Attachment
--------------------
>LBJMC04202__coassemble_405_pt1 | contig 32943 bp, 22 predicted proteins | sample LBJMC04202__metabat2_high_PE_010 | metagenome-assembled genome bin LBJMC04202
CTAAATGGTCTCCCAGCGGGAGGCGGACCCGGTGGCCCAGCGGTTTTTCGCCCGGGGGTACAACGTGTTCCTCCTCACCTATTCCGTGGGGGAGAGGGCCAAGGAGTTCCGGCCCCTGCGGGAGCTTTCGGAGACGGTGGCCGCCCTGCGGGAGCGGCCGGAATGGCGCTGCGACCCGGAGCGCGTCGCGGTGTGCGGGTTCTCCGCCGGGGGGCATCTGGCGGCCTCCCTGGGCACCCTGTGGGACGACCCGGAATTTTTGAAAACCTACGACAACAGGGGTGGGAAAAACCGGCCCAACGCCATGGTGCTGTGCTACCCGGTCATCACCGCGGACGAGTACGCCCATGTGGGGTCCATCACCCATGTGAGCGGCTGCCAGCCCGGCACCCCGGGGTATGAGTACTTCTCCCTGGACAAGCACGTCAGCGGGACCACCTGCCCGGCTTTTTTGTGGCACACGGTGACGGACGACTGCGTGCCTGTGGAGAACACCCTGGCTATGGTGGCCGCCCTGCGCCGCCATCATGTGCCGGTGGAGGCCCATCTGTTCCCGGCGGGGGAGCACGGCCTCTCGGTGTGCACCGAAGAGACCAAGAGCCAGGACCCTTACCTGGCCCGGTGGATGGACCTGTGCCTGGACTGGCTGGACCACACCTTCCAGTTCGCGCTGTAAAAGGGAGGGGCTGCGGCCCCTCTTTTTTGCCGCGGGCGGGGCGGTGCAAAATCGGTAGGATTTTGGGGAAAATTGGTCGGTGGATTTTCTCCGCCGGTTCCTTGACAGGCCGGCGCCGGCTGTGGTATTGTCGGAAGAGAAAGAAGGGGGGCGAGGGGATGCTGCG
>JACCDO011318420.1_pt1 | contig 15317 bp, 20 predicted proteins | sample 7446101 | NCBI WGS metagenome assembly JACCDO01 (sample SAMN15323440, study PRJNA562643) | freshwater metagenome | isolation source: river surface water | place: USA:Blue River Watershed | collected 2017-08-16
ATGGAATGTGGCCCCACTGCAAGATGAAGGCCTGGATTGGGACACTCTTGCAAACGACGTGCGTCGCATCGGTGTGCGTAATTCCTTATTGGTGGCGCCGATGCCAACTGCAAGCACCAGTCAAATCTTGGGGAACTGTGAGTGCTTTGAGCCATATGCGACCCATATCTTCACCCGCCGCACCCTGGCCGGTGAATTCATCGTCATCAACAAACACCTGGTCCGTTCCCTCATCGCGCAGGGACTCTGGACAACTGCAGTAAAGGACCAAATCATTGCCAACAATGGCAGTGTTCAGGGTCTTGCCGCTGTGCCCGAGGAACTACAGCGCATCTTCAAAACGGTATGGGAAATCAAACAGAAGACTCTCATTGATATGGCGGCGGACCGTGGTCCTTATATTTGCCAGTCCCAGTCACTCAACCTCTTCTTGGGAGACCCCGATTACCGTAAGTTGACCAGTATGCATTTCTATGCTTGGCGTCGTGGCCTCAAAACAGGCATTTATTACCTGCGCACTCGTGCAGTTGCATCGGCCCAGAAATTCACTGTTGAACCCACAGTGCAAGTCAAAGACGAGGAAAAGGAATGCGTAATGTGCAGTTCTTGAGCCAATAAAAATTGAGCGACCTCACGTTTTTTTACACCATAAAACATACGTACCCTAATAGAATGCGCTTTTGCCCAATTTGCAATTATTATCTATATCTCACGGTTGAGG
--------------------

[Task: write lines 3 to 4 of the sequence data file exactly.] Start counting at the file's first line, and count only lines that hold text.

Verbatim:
>JACCDO011318420.1_pt1 | contig 15317 bp, 20 predicted proteins | sample 7446101 | NCBI WGS metagenome assembly JACCDO01 (sample SAMN15323440, study PRJNA562643) | freshwater metagenome | isolation source: river surface water | place: USA:Blue River Watershed | collected 2017-08-16
ATGGAATGTGGCCCCACTGCAAGATGAAGGCCTGGATTGGGACACTCTTGCAAACGACGTGCGTCGCATCGGTGTGCGTAATTCCTTATTGGTGGCGCCGATGCCAACTGCAAGCACCAGTCAAATCTTGGGGAACTGTGAGTGCTTTGAGCCATATGCGACCCATATCTTCACCCGCCGCACCCTGGCCGGTGAATTCATCGTCATCAACAAACACCTGGTCCGTTCCCTCATCGCGCAGGGACTCTGGACAACTGCAGTAAAGGACCAAATCATTGCCAACAATGGCAGTGTTCAGGGTCTTGCCGCTGTGCCCGAGGAACTACAGCGCATCTTCAAAACGGTATGGGAAATCAAACAGAAGACTCTCATTGATATGGCGGCGGACCGTGGTCCTTATATTTGCCAGTCCCAGTCACTCAACCTCTTCTTGGGAGACCCCGATTACCGTAAGTTGACCAGTATGCATTTCTATGCTTGGCGTCGTGGCCTCAAAACAGGCATTTATTACCTGCGCACTCGTGCAGTTGCATCGGCCCAGAAATTCACTGTTGAACCCACAGTGCAAGTCAAAGACGAGGAAAAGGAATGCGTAATGTGCAGTTCTTGAGCCAATAAAAATTGAGCGACCTCACGTTTTTTTACACCATAAAACATACGTACCCTAATAGAATGCGCTTTTGCCCAATTTGCAATTATTATCTATATCTCACGGTTGAGG